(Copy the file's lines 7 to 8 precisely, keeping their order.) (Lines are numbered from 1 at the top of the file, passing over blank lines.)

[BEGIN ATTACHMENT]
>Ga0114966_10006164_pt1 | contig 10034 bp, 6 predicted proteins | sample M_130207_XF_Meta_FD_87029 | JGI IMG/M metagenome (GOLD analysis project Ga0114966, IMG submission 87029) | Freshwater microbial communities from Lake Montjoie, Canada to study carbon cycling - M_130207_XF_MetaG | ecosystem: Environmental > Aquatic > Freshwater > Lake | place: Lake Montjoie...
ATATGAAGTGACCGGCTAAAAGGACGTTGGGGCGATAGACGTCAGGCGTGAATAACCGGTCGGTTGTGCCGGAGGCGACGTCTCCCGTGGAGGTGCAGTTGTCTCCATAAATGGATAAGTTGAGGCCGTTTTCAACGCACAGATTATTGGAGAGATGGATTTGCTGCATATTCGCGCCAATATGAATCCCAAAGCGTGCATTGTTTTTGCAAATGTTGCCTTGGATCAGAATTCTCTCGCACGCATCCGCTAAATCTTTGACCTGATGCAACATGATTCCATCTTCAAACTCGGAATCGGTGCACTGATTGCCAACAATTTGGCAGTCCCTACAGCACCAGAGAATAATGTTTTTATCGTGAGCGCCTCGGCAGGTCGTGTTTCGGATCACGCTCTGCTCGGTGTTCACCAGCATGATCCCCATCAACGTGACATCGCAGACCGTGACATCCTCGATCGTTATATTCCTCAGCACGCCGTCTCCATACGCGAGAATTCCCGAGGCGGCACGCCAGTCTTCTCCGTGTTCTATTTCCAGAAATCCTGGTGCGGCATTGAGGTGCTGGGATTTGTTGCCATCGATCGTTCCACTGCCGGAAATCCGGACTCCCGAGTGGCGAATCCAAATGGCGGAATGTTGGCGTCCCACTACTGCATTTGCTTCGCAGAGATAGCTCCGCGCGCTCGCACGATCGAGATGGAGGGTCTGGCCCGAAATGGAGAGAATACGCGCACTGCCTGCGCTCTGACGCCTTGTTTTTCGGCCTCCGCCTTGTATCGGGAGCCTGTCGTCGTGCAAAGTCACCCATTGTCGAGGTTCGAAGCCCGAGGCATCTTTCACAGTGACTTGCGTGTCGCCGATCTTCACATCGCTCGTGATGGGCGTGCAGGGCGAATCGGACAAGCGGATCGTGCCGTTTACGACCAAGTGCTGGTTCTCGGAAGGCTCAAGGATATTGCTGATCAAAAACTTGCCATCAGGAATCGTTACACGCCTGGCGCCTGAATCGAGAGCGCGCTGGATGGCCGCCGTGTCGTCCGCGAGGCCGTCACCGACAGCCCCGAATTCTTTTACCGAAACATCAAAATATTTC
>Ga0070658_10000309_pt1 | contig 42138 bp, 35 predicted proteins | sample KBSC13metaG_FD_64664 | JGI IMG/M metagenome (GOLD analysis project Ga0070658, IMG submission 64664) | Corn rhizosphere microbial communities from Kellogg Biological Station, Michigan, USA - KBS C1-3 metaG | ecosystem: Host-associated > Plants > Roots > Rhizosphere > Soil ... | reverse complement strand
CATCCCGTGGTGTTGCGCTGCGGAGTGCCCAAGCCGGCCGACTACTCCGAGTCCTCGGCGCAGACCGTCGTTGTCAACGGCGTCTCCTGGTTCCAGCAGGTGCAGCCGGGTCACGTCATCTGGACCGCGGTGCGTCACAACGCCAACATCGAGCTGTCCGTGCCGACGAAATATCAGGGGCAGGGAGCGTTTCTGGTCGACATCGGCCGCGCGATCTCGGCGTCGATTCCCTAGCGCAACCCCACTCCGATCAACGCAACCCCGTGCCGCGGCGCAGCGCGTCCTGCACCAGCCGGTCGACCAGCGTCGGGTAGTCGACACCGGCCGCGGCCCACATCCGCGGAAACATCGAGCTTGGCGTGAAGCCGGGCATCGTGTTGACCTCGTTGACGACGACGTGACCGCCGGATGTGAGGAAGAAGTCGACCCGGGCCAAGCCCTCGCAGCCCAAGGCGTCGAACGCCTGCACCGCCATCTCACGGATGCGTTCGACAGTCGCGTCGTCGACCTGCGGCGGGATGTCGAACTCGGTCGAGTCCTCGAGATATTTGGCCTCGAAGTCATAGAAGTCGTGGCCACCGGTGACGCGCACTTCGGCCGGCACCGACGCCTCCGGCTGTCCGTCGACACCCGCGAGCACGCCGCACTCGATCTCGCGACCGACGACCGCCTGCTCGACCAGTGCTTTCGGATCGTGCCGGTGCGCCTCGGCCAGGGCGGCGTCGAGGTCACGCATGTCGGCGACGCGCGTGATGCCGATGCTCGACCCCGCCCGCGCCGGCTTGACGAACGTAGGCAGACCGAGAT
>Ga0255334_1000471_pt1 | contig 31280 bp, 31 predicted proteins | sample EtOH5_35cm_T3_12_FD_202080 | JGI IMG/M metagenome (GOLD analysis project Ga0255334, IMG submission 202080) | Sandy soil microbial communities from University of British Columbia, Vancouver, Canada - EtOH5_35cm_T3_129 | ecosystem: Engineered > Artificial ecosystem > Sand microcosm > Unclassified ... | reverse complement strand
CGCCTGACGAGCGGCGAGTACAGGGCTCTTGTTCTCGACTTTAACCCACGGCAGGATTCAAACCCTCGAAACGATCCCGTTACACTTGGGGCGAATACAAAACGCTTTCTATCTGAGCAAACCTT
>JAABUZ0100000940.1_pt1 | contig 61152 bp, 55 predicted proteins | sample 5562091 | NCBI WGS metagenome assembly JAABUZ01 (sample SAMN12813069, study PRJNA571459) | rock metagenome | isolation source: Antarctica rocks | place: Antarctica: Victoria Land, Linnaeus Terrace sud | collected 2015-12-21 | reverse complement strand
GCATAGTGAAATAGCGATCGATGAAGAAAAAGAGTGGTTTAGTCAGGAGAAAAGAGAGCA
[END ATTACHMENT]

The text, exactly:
>JAABUZ0100000940.1_pt1 | contig 61152 bp, 55 predicted proteins | sample 5562091 | NCBI WGS metagenome assembly JAABUZ01 (sample SAMN12813069, study PRJNA571459) | rock metagenome | isolation source: Antarctica rocks | place: Antarctica: Victoria Land, Linnaeus Terrace sud | collected 2015-12-21 | reverse complement strand
GCATAGTGAAATAGCGATCGATGAAGAAAAAGAGTGGTTTAGTCAGGAGAAAAGAGAGCA